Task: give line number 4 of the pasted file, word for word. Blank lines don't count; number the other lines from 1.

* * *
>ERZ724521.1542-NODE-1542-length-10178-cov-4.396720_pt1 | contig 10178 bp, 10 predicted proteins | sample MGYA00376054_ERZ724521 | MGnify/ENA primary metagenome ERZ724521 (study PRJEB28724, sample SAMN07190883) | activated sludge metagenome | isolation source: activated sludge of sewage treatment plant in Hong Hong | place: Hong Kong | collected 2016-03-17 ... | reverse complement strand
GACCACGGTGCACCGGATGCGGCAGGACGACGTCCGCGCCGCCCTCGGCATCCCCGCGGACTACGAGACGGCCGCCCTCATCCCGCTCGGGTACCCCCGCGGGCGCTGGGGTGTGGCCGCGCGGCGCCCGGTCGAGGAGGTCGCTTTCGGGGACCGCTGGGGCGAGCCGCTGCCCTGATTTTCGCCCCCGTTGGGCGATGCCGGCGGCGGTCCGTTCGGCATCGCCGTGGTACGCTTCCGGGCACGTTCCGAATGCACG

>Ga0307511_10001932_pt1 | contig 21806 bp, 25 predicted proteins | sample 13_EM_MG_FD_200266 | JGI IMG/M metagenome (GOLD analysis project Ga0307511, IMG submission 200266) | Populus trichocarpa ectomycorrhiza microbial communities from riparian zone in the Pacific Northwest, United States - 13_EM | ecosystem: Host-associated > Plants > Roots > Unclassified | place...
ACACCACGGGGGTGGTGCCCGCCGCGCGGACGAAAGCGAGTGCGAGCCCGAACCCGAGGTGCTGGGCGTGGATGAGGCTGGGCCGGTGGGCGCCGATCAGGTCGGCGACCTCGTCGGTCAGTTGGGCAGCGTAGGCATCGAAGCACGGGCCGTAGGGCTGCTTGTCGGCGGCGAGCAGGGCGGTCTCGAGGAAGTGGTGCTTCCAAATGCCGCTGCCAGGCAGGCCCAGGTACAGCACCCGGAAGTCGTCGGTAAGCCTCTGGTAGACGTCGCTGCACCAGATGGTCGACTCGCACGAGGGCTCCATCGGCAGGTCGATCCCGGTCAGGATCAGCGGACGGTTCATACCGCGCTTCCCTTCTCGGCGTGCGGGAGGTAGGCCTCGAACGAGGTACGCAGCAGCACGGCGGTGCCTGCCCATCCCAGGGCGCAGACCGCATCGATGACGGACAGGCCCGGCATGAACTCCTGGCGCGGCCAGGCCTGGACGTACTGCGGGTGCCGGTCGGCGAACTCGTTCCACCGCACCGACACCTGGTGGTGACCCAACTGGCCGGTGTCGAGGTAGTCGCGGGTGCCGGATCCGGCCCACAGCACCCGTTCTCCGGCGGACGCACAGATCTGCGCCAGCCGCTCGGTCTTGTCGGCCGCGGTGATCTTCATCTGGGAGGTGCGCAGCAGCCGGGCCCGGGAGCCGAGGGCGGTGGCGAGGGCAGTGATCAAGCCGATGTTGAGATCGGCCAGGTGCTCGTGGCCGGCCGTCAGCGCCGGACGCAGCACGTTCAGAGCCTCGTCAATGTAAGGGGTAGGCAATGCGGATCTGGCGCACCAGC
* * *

ACACCACGGGGGTGGTGCCCGCCGCGCGGACGAAAGCGAGTGCGAGCCCGAACCCGAGGTGCTGGGCGTGGATGAGGCTGGGCCGGTGGGCGCCGATCAGGTCGGCGACCTCGTCGGTCAGTTGGGCAGCGTAGGCATCGAAGCACGGGCCGTAGGGCTGCTTGTCGGCGGCGAGCAGGGCGGTCTCGAGGAAGTGGTGCTTCCAAATGCCGCTGCCAGGCAGGCCCAGGTACAGCACCCGGAAGTCGTCGGTAAGCCTCTGGTAGACGTCGCTGCACCAGATGGTCGACTCGCACGAGGGCTCCATCGGCAGGTCGATCCCGGTCAGGATCAGCGGACGGTTCATACCGCGCTTCCCTTCTCGGCGTGCGGGAGGTAGGCCTCGAACGAGGTACGCAGCAGCACGGCGGTGCCTGCCCATCCCAGGGCGCAGACCGCATCGATGACGGACAGGCCCGGCATGAACTCCTGGCGCGGCCAGGCCTGGACGTACTGCGGGTGCCGGTCGGCGAACTCGTTCCACCGCACCGACACCTGGTGGTGACCCAACTGGCCGGTGTCGAGGTAGTCGCGGGTGCCGGATCCGGCCCACAGCACCCGTTCTCCGGCGGACGCACAGATCTGCGCCAGCCGCTCGGTCTTGTCGGCCGCGGTGATCTTCATCTGGGAGGTGCGCAGCAGCCGGGCCCGGGAGCCGAGGGCGGTGGCGAGGGCAGTGATCAAGCCGATGTTGAGATCGGCCAGGTGCTCGTGGCCGGCCGTCAGCGCCGGACGCAGCACGTTCAGAGCCTCGTCAATGTAAGGGGTAGGCAATGCGGATCTGGCGCACCAGC